Biden open to piecemeal immigration bill to snap Congress logjam


WASHINGTON (BLOOMBERG) – President Joe Biden signalled he is open to a piecemeal approach to immigration, calling on lawmakers to immediately pass measures where there’s bipartisan support even as he urged them to adopt his sweeping overhaul.

The president called for an “end to our exhausting war on immigration,” and said if Congress will not pass his comprehensive bill, it should at least approve pieces such as a citizenship path for immigrants brought illegally to the United States as children, farm workers and those with temporary protected status.

“If you actually want to solve the problem – I have sent you a bill, now pass it,” Mr Biden said Wednesday (April 28) during his first address to a joint session of Congress, according to prepared remarks.

“Now, if Congress won’t pass my plan, let’s at least pass what we agree on.”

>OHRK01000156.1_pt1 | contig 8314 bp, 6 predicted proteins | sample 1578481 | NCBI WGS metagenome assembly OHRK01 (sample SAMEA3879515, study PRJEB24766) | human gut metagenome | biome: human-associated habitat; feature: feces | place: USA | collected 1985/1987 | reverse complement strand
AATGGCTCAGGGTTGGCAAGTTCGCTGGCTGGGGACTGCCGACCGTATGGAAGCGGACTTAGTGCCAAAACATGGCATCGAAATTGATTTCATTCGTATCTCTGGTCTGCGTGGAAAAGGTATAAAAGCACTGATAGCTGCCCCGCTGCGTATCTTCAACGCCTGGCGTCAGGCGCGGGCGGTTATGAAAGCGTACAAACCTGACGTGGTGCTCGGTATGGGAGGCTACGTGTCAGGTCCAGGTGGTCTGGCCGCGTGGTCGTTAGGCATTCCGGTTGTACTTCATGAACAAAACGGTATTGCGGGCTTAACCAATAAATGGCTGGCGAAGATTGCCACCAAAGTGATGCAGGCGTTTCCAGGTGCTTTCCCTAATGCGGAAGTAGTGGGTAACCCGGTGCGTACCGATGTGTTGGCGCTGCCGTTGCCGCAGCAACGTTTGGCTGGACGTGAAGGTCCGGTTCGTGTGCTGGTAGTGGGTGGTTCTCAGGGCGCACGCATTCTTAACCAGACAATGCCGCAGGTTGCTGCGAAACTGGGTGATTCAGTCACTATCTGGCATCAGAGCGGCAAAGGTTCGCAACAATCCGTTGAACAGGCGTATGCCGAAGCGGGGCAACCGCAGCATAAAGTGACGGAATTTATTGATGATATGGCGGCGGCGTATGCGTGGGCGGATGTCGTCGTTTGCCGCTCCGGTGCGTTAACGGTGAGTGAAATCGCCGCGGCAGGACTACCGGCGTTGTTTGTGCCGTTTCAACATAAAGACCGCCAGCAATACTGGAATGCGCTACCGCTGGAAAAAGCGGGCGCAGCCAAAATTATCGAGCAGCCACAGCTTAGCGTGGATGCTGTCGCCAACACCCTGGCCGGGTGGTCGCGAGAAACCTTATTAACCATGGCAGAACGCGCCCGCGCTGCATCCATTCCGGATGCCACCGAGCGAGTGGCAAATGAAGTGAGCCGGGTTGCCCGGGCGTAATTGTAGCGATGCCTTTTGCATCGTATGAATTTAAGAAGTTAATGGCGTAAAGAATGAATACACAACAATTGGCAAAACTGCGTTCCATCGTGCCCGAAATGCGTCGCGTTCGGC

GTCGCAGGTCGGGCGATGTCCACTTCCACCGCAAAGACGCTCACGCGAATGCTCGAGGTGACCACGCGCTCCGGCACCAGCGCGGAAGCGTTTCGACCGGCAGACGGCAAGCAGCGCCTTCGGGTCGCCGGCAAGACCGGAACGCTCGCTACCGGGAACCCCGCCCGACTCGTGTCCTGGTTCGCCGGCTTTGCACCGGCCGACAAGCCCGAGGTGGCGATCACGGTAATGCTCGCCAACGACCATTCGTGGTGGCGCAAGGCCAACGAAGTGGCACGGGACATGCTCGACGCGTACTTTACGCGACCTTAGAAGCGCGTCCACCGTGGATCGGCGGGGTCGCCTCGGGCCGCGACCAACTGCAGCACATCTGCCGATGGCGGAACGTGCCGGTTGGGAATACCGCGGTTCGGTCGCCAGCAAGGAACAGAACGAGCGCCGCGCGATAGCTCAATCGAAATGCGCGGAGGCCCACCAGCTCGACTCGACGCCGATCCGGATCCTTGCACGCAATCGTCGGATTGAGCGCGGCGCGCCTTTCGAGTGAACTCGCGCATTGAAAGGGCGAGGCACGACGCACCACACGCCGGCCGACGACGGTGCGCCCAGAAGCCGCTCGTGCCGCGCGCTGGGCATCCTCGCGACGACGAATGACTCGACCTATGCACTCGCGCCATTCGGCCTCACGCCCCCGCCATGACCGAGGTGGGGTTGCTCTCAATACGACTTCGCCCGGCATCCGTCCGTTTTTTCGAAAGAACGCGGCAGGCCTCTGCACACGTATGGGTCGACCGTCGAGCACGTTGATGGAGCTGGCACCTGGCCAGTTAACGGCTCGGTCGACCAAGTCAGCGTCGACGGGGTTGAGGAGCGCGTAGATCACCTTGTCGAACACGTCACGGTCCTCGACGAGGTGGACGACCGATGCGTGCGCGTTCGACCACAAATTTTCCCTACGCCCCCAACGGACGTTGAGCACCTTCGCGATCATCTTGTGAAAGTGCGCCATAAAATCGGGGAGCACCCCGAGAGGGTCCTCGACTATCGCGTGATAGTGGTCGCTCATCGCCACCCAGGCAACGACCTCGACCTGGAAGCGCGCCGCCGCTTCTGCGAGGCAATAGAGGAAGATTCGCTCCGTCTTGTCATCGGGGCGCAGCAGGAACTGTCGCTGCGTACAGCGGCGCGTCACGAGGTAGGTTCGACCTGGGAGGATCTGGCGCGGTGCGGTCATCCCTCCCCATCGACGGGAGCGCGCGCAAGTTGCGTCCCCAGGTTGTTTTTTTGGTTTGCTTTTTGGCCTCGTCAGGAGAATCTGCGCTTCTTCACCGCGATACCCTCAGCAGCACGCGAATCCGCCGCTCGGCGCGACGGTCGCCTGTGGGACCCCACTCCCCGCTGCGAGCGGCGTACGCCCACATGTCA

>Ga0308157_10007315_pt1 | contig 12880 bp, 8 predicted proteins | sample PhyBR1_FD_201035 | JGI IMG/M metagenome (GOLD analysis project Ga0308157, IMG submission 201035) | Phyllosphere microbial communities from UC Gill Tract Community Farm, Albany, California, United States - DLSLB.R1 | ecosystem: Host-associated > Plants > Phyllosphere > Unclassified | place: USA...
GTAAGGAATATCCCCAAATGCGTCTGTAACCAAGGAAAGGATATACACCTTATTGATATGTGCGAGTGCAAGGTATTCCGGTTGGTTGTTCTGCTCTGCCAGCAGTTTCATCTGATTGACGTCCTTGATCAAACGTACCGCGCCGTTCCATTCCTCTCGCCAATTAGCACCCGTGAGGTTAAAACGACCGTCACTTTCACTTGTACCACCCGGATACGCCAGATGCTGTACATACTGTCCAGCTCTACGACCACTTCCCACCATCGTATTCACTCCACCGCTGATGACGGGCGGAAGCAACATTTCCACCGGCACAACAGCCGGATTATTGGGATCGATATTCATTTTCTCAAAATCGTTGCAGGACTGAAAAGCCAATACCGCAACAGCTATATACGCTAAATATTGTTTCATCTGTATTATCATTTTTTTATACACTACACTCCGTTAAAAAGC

The president’s comments come amid a historic influx of migrants at the US southern border that has overwhelmed government facilities and shelters.

Mr Biden is pushing to undo former President Donald Trump’s hard-line policies, but Republicans have blamed the surge of migrants on his more welcoming rhetoric, a claim the president rejects.

At the same time, Mr Biden has come under fire from Democrats over his reversals on whether to lift the cap on the number of refugees allowed into the country this year.

Mr Biden fulfilled his campaign promise to send an immigration proposal to Congress on his first day in office, but Covid-19 relief and an infrastructure plan have taken priority. Immigrant-rights activists have pushed the president to take action.

Mr Biden’s legislation would allow the 11 million undocumented immigrants in the US to eventually apply for citizenship, while funding border-security technology and expanding legal immigration.

The proposal, which would require 60 votes to pass the Senate, faced long odds in the closely divided Congress even before the political and humanitarian crisis at the border.

Some Democratic lawmakers have pinned their hopes on slimmed-down legislation that would offer a citizenship path to the immigrants, known as Dreamers, who arrived illegally in